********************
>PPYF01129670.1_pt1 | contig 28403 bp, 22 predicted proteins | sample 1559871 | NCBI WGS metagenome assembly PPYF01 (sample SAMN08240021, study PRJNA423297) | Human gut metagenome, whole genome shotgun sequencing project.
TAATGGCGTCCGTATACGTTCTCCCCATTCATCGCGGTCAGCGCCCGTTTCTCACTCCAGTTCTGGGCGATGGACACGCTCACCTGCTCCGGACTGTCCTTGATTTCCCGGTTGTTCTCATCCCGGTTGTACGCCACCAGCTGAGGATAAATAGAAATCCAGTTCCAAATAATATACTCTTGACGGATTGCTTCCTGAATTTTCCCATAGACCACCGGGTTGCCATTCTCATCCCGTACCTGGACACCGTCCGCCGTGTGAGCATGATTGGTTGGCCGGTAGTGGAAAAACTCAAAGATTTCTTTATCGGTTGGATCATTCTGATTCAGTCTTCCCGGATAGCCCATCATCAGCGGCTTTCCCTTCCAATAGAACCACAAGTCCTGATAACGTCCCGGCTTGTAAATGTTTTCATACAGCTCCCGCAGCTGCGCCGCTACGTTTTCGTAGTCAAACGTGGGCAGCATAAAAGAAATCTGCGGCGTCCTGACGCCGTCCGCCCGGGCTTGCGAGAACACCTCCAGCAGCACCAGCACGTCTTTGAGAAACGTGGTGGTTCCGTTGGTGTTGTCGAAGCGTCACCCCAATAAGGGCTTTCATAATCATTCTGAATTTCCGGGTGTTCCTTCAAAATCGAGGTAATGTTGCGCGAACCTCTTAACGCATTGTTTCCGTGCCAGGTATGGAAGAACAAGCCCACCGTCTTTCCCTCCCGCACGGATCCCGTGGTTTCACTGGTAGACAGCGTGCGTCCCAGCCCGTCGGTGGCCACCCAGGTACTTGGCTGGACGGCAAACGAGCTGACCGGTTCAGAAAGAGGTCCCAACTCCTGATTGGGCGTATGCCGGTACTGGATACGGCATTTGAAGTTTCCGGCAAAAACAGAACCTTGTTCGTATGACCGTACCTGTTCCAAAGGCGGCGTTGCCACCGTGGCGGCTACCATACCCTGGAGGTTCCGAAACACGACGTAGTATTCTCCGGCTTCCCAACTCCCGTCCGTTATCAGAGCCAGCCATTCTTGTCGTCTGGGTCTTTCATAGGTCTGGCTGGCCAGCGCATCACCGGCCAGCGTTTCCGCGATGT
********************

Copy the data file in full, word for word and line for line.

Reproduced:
>PPYF01129670.1_pt1 | contig 28403 bp, 22 predicted proteins | sample 1559871 | NCBI WGS metagenome assembly PPYF01 (sample SAMN08240021, study PRJNA423297) | Human gut metagenome, whole genome shotgun sequencing project.
TAATGGCGTCCGTATACGTTCTCCCCATTCATCGCGGTCAGCGCCCGTTTCTCACTCCAGTTCTGGGCGATGGACACGCTCACCTGCTCCGGACTGTCCTTGATTTCCCGGTTGTTCTCATCCCGGTTGTACGCCACCAGCTGAGGATAAATAGAAATCCAGTTCCAAATAATATACTCTTGACGGATTGCTTCCTGAATTTTCCCATAGACCACCGGGTTGCCATTCTCATCCCGTACCTGGACACCGTCCGCCGTGTGAGCATGATTGGTTGGCCGGTAGTGGAAAAACTCAAAGATTTCTTTATCGGTTGGATCATTCTGATTCAGTCTTCCCGGATAGCCCATCATCAGCGGCTTTCCCTTCCAATAGAACCACAAGTCCTGATAACGTCCCGGCTTGTAAATGTTTTCATACAGCTCCCGCAGCTGCGCCGCTACGTTTTCGTAGTCAAACGTGGGCAGCATAAAAGAAATCTGCGGCGTCCTGACGCCGTCCGCCCGGGCTTGCGAGAACACCTCCAGCAGCACCAGCACGTCTTTGAGAAACGTGGTGGTTCCGTTGGTGTTGTCGAAGCGTCACCCCAATAAGGGCTTTCATAATCATTCTGAATTTCCGGGTGTTCCTTCAAAATCGAGGTAATGTTGCGCGAACCTCTTAACGCATTGTTTCCGTGCCAGGTATGGAAGAACAAGCCCACCGTCTTTCCCTCCCGCACGGATCCCGTGGTTTCACTGGTAGACAGCGTGCGTCCCAGCCCGTCGGTGGCCACCCAGGTACTTGGCTGGACGGCAAACGAGCTGACCGGTTCAGAAAGAGGTCCCAACTCCTGATTGGGCGTATGCCGGTACTGGATACGGCATTTGAAGTTTCCGGCAAAAACAGAACCTTGTTCGTATGACCGTACCTGTTCCAAAGGCGGCGTTGCCACCGTGGCGGCTACCATACCCTGGAGGTTCCGAAACACGACGTAGTATTCTCCGGCTTCCCAACTCCCGTCCGTTATCAGAGCCAGCCATTCTTGTCGTCTGGGTCTTTCATAGGTCTGGCTGGCCAGCGCATCACCGGCCAGCGTTTCCGCGATGT